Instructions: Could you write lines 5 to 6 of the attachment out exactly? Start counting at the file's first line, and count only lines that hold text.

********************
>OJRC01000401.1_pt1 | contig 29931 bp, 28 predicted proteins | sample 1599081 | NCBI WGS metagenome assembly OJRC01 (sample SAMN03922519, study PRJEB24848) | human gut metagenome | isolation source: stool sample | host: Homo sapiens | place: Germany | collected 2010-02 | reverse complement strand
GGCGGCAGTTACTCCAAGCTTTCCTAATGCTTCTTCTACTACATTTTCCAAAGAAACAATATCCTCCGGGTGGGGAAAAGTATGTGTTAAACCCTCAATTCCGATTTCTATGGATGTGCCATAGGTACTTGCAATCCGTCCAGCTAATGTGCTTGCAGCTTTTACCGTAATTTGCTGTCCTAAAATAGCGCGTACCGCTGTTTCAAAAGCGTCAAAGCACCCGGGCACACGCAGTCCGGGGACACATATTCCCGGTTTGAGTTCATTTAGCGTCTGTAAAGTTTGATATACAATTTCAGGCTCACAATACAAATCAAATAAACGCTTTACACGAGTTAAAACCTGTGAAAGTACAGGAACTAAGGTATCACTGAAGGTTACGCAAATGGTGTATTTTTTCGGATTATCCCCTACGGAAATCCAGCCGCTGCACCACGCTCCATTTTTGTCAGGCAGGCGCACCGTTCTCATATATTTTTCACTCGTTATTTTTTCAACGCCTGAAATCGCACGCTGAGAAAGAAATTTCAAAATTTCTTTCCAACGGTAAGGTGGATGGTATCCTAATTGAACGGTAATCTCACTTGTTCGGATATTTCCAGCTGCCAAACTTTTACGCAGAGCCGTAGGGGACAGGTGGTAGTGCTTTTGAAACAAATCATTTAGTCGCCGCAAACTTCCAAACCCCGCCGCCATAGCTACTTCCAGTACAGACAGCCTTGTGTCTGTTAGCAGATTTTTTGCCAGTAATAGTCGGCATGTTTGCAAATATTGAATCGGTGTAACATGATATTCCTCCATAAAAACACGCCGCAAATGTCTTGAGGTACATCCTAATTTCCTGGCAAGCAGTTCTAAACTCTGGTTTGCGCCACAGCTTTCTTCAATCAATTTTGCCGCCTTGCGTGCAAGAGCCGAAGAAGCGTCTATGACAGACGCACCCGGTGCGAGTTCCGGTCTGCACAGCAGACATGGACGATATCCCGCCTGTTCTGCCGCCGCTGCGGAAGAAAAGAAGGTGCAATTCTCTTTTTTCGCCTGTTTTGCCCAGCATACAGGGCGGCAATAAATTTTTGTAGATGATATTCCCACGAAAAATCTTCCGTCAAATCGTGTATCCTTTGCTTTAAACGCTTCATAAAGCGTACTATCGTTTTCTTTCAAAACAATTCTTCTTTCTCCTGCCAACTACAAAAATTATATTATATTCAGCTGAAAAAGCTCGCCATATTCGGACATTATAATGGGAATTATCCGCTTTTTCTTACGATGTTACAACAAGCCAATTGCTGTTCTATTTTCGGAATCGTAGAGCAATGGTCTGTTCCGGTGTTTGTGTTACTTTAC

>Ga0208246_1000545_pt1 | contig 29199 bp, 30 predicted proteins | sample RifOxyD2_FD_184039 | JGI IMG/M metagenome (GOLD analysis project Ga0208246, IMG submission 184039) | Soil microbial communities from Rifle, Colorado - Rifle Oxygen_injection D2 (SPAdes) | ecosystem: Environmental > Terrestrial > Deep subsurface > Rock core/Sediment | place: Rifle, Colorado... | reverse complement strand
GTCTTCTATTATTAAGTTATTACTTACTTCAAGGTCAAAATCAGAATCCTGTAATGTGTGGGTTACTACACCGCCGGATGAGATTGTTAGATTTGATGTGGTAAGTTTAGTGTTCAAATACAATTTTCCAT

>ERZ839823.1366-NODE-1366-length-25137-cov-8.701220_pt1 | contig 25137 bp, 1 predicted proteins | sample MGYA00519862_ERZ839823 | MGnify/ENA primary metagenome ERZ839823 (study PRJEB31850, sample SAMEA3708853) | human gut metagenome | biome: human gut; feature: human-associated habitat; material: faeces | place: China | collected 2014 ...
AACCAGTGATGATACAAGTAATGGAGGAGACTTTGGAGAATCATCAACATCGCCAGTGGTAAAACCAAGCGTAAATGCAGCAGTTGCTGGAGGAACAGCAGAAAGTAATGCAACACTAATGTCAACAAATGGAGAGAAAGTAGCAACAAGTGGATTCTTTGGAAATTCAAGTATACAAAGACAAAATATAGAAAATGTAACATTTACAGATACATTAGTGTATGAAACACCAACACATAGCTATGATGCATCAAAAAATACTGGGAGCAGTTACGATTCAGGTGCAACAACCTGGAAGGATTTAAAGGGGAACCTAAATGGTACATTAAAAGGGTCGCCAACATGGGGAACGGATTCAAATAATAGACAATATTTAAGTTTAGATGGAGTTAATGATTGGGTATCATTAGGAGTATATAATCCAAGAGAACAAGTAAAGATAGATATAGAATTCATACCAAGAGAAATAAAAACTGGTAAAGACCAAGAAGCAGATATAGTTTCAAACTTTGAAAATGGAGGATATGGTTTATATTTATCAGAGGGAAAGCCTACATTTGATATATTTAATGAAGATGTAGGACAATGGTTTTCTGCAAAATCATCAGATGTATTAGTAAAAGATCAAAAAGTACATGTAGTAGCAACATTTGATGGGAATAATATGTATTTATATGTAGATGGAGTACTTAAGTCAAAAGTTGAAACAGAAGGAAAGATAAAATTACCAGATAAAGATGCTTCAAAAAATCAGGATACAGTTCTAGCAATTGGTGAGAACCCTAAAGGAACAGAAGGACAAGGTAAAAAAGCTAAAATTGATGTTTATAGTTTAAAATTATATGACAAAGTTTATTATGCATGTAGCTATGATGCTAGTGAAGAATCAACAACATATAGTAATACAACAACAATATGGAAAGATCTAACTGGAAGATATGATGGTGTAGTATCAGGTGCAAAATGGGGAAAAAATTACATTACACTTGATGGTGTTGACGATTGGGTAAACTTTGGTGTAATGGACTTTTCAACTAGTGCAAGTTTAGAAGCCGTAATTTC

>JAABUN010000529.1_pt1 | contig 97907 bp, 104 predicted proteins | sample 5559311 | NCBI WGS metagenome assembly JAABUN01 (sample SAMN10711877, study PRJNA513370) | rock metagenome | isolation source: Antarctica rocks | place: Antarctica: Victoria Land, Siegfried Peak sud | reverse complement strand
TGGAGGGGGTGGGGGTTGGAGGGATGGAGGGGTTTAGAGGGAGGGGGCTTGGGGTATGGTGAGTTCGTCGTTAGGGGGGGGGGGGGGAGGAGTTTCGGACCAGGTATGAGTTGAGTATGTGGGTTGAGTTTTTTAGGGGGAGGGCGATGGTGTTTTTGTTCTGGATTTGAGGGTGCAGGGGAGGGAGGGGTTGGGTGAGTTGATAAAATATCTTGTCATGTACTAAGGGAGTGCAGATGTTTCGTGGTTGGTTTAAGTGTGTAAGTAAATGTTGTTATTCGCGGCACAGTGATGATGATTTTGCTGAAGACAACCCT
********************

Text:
>ERZ839823.1366-NODE-1366-length-25137-cov-8.701220_pt1 | contig 25137 bp, 1 predicted proteins | sample MGYA00519862_ERZ839823 | MGnify/ENA primary metagenome ERZ839823 (study PRJEB31850, sample SAMEA3708853) | human gut metagenome | biome: human gut; feature: human-associated habitat; material: faeces | place: China | collected 2014 ...
AACCAGTGATGATACAAGTAATGGAGGAGACTTTGGAGAATCATCAACATCGCCAGTGGTAAAACCAAGCGTAAATGCAGCAGTTGCTGGAGGAACAGCAGAAAGTAATGCAACACTAATGTCAACAAATGGAGAGAAAGTAGCAACAAGTGGATTCTTTGGAAATTCAAGTATACAAAGACAAAATATAGAAAATGTAACATTTACAGATACATTAGTGTATGAAACACCAACACATAGCTATGATGCATCAAAAAATACTGGGAGCAGTTACGATTCAGGTGCAACAACCTGGAAGGATTTAAAGGGGAACCTAAATGGTACATTAAAAGGGTCGCCAACATGGGGAACGGATTCAAATAATAGACAATATTTAAGTTTAGATGGAGTTAATGATTGGGTATCATTAGGAGTATATAATCCAAGAGAACAAGTAAAGATAGATATAGAATTCATACCAAGAGAAATAAAAACTGGTAAAGACCAAGAAGCAGATATAGTTTCAAACTTTGAAAATGGAGGATATGGTTTATATTTATCAGAGGGAAAGCCTACATTTGATATATTTAATGAAGATGTAGGACAATGGTTTTCTGCAAAATCATCAGATGTATTAGTAAAAGATCAAAAAGTACATGTAGTAGCAACATTTGATGGGAATAATATGTATTTATATGTAGATGGAGTACTTAAGTCAAAAGTTGAAACAGAAGGAAAGATAAAATTACCAGATAAAGATGCTTCAAAAAATCAGGATACAGTTCTAGCAATTGGTGAGAACCCTAAAGGAACAGAAGGACAAGGTAAAAAAGCTAAAATTGATGTTTATAGTTTAAAATTATATGACAAAGTTTATTATGCATGTAGCTATGATGCTAGTGAAGAATCAACAACATATAGTAATACAACAACAATATGGAAAGATCTAACTGGAAGATATGATGGTGTAGTATCAGGTGCAAAATGGGGAAAAAATTACATTACACTTGATGGTGTTGACGATTGGGTAAACTTTGGTGTAATGGACTTTTCAACTAGTGCAAGTTTAGAAGCCGTAATTTC